The theoretical limit is set by the specific energy of the reaction of combustion of the propellant.

Knowing specific energy $e$ of given substance, we can put a cap on obtainable specific impulse $I_{sp}$ by assuming 100% of conversion of chemical energy to kinetic energy.

$$I_{sp} = {v_e \over g_0}$$

$$E_{chem} = e m \geqslant E_k = {1 \over 2 }{ m v_e^2}$$

$$v_e \leqslant \sqrt{2e }$$

$$I_{sp} \leqslant {\sqrt{2e } \over g_0}$$

How close we can approach to this theoretical limit is the matter of engineering and construction of the engine. For example, for the common LH2+LO2 cryofuel, the specific energy is 13.43MJ/kg.

$$I_{sp} \leqslant {\sqrt{2 \cdot 13430000 {J\over kg}} \over 9.8 {m \over s^2}} = 528.8s$$

The practically obtainable 455 seconds of Specific Impulse for the Space Shuttle mean the SSME achieved 86% of that theoretical maximum (the rest obviously dissipated as heat in the exhaust gasses).

The most energetic reaction seems to be (although the claim is unsourced) oxidation of beryllium At 23.9MJ/kg it would purely theoretically allow 705 seconds of specific impulse. Purely theoretically, because beryllium oxide is a powder, so there's no adiabatic expansion of gas which creates propulsion.

• I wish we had a better word than "theoretically" here. I can't think of one, but it's really just an absolute upper limit. Well know, unavoidable thermodynamic realities will probably lead to a lower number without question, so there's no actual "theory" that says it can be 705. But ya people frequently use "theoretically" like this. I never would have thought to use kinetic energy to establish the upper limit but it makes sense. Thank you for putting this into such nice, quantitative terms!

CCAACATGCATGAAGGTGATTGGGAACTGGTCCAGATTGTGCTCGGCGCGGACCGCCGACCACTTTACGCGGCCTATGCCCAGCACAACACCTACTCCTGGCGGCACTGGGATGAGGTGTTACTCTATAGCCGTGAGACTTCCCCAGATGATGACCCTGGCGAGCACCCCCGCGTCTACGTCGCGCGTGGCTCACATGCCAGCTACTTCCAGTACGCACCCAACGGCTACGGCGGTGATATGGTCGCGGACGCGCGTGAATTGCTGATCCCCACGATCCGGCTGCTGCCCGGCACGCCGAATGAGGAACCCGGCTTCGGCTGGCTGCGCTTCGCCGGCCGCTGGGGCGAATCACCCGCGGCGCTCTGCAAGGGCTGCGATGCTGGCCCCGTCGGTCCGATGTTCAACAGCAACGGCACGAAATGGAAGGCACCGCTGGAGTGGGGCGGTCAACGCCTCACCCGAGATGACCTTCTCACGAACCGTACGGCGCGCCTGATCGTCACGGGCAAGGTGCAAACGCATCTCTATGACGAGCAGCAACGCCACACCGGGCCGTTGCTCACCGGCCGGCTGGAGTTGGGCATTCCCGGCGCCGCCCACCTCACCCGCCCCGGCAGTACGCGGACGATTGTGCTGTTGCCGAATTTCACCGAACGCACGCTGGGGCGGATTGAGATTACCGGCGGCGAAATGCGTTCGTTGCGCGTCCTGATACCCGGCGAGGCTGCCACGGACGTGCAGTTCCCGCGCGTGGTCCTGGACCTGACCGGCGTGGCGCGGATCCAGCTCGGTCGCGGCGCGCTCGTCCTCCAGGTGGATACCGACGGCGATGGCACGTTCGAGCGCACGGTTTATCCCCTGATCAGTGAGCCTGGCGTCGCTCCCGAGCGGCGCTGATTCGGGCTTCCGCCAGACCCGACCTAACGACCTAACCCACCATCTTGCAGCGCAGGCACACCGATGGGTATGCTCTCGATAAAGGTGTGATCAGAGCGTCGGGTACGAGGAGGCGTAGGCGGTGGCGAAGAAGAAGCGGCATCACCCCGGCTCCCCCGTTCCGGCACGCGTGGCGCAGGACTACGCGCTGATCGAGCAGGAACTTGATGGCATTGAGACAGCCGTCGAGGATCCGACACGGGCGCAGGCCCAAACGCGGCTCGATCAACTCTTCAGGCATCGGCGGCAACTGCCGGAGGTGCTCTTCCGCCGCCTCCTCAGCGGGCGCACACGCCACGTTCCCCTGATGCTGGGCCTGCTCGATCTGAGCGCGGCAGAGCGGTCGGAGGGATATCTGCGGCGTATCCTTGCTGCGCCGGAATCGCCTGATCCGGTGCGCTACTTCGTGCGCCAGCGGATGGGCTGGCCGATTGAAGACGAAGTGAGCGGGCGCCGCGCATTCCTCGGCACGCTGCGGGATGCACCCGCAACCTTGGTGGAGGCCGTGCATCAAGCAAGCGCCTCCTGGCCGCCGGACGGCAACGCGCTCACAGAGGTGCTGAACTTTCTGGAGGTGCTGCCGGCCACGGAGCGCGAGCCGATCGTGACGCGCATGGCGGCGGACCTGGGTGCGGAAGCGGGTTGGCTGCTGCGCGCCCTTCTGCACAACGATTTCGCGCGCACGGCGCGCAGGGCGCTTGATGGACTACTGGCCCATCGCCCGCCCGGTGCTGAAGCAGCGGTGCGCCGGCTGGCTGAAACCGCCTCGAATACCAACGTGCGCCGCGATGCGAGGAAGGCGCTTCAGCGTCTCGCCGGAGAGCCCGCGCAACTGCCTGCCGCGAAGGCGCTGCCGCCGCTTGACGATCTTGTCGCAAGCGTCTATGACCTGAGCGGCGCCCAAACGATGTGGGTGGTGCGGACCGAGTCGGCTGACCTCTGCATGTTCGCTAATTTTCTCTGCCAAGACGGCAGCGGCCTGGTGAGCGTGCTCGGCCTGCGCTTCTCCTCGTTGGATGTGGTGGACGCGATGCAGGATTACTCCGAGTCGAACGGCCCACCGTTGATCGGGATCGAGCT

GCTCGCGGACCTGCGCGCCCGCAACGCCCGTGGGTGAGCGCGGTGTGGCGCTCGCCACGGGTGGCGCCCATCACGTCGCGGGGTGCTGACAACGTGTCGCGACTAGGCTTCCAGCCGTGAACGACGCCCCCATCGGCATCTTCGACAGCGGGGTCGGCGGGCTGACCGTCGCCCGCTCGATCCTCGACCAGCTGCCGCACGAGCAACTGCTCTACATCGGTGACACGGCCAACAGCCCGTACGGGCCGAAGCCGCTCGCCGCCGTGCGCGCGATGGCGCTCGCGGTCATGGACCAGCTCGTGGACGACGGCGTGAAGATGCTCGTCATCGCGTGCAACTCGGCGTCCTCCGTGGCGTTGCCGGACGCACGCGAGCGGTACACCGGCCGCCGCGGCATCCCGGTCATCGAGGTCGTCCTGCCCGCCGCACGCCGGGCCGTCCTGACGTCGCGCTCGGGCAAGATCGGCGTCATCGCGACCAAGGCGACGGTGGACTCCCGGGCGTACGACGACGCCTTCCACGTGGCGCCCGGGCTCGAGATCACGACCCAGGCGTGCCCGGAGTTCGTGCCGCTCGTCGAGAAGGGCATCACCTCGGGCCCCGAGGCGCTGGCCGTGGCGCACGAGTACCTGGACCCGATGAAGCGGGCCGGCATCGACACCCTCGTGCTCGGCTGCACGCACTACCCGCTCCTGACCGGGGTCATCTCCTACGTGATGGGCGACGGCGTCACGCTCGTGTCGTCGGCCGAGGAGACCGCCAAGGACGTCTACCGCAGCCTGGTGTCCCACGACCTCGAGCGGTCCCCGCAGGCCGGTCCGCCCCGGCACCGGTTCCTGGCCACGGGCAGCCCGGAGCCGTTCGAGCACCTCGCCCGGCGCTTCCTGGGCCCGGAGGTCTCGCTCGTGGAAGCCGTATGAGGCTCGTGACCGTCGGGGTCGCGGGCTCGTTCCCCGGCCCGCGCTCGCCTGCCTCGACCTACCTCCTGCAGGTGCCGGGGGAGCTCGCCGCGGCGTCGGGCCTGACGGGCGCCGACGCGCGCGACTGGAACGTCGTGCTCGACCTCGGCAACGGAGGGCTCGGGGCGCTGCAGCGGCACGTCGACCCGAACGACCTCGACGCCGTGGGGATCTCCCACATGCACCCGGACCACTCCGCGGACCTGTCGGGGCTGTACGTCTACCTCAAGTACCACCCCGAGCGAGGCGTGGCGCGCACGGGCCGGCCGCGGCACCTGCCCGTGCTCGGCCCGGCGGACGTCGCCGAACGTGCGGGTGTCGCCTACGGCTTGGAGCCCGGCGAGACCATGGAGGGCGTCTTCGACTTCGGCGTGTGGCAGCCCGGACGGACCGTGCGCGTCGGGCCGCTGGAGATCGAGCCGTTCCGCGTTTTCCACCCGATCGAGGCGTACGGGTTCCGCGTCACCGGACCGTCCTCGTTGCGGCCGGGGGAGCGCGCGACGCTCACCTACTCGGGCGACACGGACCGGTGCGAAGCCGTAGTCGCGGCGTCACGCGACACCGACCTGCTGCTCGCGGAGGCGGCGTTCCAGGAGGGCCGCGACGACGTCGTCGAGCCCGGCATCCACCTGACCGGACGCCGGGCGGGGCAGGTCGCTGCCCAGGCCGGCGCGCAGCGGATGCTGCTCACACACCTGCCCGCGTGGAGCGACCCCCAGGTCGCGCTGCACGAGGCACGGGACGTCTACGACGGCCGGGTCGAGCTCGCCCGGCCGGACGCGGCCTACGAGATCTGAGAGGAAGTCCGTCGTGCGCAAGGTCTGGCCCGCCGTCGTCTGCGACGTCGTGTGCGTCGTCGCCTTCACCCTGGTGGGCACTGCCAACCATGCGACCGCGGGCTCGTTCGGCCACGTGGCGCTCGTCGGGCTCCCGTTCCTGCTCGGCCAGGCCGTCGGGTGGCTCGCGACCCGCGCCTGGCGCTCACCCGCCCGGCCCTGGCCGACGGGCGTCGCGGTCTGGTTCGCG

– uhoh
Jul 11, 2016 at 8:35
• @uhoh: The upper cap might be reached if the exhaust gas temperature drops to substrates temperature before it stops accelerating within the engine (providing propulsive force). You might exceed the cap even, if you start with a very hot propellant and considerably cooler exhaust gas. (technically, that's how a steam rocket would work.) But since the exhaust gasses are very hot, and building a nozzle long enough would be totally counter-productive (surface flow friction!) this is not going to happen.
– SF.
Jul 11, 2016 at 8:42
• Your are spot on. However I would be inclined to use something like the RL-10 rather than the RS-25 (the space shuttle's main engines) As your example. While the RS-25 is an amazing engine it had to make some rather major sacrifices to be able to operate from sea level to vacuum. This means it "only" achieves an ISP of 452s as opposed to the RL-10's 465s. While this isn't a massive difference it is still fairly significant and is a better representation of the current limits. Mar 30, 2022 at 20:14

For most rocket fuels calculating the specific energy (the energy released per unit mass), assuming a 100% conversion to kinetic energy (as this is a theoretical limit) and calculating velocity from that will give you a good estimate of specific impulse.

If you want a better estimate you can adjust for energy lost from the enthalpy change of vaporisation and the initial thermal energy of the fuel, however both of these are pretty negligible and will only change your number by a few seconds.

As for ways that engines could be made more efficient I would suggest checking out rolling detonation engines

(link to Scott Manley's excellent video on the subject) these are a type of engine which uses detonation rather than deflagration (burning). This means that the expansion of the fuel would take place at constant volume rather than constant pressure. This process is massively - around 25% - more efficient - note this is a 25% increase in efficiency, not specific impulse (25% more efficiency means 25% more kinetic energy and therefore 11% higher velocity) although this would still be a gigantic leap forward, giving us Hydrolox engines with around 500s Isp.